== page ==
The Poplar (from the Fables of Mkhitar Gosh)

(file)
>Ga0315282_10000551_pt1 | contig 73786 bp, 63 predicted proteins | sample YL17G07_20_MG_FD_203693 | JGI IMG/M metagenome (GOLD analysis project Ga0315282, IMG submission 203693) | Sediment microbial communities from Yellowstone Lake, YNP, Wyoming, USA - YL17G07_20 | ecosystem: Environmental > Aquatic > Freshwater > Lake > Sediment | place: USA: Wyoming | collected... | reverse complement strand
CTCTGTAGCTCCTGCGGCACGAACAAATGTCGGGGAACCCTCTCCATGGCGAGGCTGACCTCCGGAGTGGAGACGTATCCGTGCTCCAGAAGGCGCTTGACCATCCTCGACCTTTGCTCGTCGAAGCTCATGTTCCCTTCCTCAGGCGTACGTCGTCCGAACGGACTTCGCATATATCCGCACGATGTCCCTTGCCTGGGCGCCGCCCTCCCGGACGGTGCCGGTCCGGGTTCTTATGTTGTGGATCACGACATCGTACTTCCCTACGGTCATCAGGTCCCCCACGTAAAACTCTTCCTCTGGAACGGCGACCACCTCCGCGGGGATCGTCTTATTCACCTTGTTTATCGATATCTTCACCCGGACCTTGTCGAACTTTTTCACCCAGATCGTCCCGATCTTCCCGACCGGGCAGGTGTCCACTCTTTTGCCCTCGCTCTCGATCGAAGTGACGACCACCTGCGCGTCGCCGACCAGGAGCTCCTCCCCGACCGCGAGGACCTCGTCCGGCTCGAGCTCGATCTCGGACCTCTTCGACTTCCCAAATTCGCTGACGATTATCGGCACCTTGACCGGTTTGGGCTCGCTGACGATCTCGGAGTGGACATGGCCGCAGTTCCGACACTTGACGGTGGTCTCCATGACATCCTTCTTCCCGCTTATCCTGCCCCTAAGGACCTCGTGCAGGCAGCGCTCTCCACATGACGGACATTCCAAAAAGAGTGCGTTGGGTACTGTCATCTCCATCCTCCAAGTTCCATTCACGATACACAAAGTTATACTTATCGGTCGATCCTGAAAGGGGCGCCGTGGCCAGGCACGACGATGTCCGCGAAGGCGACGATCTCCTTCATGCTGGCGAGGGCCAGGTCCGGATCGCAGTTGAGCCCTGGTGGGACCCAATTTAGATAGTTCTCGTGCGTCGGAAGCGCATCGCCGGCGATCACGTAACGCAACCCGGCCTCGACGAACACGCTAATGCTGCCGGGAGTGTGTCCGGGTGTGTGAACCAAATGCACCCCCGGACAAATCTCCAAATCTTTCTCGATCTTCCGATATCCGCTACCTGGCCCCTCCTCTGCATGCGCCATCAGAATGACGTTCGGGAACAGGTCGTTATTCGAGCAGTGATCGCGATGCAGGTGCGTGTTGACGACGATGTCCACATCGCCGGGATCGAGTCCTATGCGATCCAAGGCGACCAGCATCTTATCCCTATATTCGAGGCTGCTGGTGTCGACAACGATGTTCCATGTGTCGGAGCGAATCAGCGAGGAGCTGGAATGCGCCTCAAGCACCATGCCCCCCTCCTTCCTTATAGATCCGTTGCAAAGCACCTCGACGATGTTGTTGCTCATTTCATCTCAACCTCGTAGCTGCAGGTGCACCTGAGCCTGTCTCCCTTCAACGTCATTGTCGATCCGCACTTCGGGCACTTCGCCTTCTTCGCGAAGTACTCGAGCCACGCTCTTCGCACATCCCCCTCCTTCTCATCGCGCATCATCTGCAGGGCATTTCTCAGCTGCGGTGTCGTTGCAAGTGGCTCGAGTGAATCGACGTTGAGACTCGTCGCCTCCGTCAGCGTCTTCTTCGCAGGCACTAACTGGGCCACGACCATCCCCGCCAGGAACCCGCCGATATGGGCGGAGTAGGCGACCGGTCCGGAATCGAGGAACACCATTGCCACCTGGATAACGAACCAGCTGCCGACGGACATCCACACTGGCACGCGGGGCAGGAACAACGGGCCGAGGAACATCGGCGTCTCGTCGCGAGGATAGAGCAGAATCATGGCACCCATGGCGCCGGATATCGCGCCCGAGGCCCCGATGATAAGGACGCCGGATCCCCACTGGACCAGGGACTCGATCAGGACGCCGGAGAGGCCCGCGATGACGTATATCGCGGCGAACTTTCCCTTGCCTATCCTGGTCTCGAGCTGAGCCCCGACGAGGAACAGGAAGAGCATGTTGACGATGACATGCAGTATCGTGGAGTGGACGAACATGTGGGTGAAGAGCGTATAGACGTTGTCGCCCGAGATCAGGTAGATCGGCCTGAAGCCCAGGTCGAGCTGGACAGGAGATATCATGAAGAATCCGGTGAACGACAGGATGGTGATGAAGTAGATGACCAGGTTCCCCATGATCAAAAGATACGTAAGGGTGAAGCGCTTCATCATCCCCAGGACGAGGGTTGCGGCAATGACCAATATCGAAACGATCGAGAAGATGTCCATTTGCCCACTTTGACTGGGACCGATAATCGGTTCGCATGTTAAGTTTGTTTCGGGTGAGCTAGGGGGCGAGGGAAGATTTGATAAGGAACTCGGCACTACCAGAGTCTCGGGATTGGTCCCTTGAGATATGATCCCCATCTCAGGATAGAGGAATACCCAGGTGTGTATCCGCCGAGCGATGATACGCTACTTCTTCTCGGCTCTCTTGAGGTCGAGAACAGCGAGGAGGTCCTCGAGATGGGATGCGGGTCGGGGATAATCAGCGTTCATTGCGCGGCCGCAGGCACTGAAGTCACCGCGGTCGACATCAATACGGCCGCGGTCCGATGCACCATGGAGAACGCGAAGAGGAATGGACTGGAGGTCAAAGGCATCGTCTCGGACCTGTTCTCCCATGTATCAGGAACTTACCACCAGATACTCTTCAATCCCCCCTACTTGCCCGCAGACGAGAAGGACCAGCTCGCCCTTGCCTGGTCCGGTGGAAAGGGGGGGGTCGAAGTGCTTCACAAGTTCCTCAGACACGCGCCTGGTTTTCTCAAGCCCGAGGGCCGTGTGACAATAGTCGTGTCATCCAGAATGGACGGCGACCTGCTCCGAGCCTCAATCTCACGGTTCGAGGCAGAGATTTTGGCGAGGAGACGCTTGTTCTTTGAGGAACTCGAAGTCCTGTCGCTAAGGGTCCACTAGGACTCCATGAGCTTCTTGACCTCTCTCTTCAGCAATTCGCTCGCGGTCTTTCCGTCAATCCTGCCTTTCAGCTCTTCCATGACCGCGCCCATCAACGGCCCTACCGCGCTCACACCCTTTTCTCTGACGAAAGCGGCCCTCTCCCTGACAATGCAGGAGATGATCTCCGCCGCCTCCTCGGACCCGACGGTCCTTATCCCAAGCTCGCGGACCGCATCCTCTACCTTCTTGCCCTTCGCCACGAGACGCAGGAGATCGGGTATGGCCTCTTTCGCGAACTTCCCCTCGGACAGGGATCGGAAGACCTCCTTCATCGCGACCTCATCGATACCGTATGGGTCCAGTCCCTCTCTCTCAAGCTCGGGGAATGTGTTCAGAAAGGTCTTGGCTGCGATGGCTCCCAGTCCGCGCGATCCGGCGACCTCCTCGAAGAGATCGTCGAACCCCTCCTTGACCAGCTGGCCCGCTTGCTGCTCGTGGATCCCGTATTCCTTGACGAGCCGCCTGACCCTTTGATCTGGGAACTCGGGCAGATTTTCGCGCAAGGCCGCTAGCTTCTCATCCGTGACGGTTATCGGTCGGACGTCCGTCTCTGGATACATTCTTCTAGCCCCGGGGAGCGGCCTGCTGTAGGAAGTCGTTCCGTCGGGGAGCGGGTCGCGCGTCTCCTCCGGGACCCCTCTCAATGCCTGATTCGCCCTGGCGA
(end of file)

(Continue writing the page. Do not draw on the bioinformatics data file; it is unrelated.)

Agriculturalists were watering cotton plants near a poplar [ saws] tree and were telling each other to be careful not to step on the "cotton tree." Hearing this, the poplar grew angry [since they] called it a [cotton] tree. It said: "Why do you call it—like me—a tree, while I am so dense, so tall, and occupy much ground?" Publicly, unafraid, the cotton plant replied: "You are tall and dense, but useless—praised neither for building, fruit, nor combustion. But you do have a heavy shade for which you are blamed particularly, rather than praised. Now I, although poor and weak, have many uses: not only to the wealthy, but to the poor, in [my] cultivation, picking, and working. I become clothing, like fleece from sheep, linen from flax, and silk from worms. You have nothing of the sort, only cones". So rebuked, [the poplar] was quiet. The words of this fable silence the vain human boasts which some have in [their] appearance and stature, [the boasters themselves] being frequently of no use for everyday things as well as for the spiritual. They despise the sight of others, weak and of short stature, [but] who are useful in many human things and bring riches. [Yet] such [useful ones] are praised by the facts [though] chided for vain pursuits.